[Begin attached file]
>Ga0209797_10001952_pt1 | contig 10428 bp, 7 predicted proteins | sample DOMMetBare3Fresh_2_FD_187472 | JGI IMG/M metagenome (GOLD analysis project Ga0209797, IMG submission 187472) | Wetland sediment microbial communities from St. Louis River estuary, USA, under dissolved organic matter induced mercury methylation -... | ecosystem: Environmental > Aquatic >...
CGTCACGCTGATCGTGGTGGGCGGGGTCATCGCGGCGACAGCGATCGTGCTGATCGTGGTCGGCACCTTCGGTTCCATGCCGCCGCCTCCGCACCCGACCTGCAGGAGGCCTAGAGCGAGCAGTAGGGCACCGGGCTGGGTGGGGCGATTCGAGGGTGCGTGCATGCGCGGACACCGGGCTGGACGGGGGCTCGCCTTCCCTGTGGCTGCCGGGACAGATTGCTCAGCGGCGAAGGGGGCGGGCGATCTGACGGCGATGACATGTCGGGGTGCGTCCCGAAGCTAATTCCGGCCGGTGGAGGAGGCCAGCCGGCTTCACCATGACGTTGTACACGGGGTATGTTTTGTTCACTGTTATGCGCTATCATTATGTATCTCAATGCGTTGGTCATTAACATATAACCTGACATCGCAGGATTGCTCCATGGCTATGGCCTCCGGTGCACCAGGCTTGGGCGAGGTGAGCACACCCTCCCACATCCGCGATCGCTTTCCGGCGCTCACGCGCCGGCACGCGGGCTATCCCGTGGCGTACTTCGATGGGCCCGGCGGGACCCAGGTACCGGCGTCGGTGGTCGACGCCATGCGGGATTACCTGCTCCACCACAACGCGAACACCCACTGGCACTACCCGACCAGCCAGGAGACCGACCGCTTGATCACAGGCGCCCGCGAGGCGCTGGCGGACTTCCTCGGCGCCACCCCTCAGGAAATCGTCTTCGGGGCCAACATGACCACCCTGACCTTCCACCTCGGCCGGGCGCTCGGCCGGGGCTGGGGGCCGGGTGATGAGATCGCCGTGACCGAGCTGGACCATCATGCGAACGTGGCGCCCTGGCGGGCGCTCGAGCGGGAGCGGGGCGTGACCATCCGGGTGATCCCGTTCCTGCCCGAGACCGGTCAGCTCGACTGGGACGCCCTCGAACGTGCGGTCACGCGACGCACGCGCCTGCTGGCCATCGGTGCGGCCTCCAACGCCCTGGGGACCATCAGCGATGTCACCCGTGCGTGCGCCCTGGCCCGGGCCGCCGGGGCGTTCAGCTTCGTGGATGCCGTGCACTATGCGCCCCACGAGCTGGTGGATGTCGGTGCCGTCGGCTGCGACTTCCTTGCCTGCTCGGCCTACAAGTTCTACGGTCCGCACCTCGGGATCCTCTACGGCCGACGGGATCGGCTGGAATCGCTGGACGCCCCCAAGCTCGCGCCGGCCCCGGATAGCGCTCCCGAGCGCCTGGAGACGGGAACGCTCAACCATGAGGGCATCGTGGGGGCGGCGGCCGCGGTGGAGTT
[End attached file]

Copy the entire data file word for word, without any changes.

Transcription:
>Ga0209797_10001952_pt1 | contig 10428 bp, 7 predicted proteins | sample DOMMetBare3Fresh_2_FD_187472 | JGI IMG/M metagenome (GOLD analysis project Ga0209797, IMG submission 187472) | Wetland sediment microbial communities from St. Louis River estuary, USA, under dissolved organic matter induced mercury methylation -... | ecosystem: Environmental > Aquatic >...
CGTCACGCTGATCGTGGTGGGCGGGGTCATCGCGGCGACAGCGATCGTGCTGATCGTGGTCGGCACCTTCGGTTCCATGCCGCCGCCTCCGCACCCGACCTGCAGGAGGCCTAGAGCGAGCAGTAGGGCACCGGGCTGGGTGGGGCGATTCGAGGGTGCGTGCATGCGCGGACACCGGGCTGGACGGGGGCTCGCCTTCCCTGTGGCTGCCGGGACAGATTGCTCAGCGGCGAAGGGGGCGGGCGATCTGACGGCGATGACATGTCGGGGTGCGTCCCGAAGCTAATTCCGGCCGGTGGAGGAGGCCAGCCGGCTTCACCATGACGTTGTACACGGGGTATGTTTTGTTCACTGTTATGCGCTATCATTATGTATCTCAATGCGTTGGTCATTAACATATAACCTGACATCGCAGGATTGCTCCATGGCTATGGCCTCCGGTGCACCAGGCTTGGGCGAGGTGAGCACACCCTCCCACATCCGCGATCGCTTTCCGGCGCTCACGCGCCGGCACGCGGGCTATCCCGTGGCGTACTTCGATGGGCCCGGCGGGACCCAGGTACCGGCGTCGGTGGTCGACGCCATGCGGGATTACCTGCTCCACCACAACGCGAACACCCACTGGCACTACCCGACCAGCCAGGAGACCGACCGCTTGATCACAGGCGCCCGCGAGGCGCTGGCGGACTTCCTCGGCGCCACCCCTCAGGAAATCGTCTTCGGGGCCAACATGACCACCCTGACCTTCCACCTCGGCCGGGCGCTCGGCCGGGGCTGGGGGCCGGGTGATGAGATCGCCGTGACCGAGCTGGACCATCATGCGAACGTGGCGCCCTGGCGGGCGCTCGAGCGGGAGCGGGGCGTGACCATCCGGGTGATCCCGTTCCTGCCCGAGACCGGTCAGCTCGACTGGGACGCCCTCGAACGTGCGGTCACGCGACGCACGCGCCTGCTGGCCATCGGTGCGGCCTCCAACGCCCTGGGGACCATCAGCGATGTCACCCGTGCGTGCGCCCTGGCCCGGGCCGCCGGGGCGTTCAGCTTCGTGGATGCCGTGCACTATGCGCCCCACGAGCTGGTGGATGTCGGTGCCGTCGGCTGCGACTTCCTTGCCTGCTCGGCCTACAAGTTCTACGGTCCGCACCTCGGGATCCTCTACGGCCGACGGGATCGGCTGGAATCGCTGGACGCCCCCAAGCTCGCGCCGGCCCCGGATAGCGCTCCCGAGCGCCTGGAGACGGGAACGCTCAACCATGAGGGCATCGTGGGGGCGGCGGCCGCGGTGGAGTT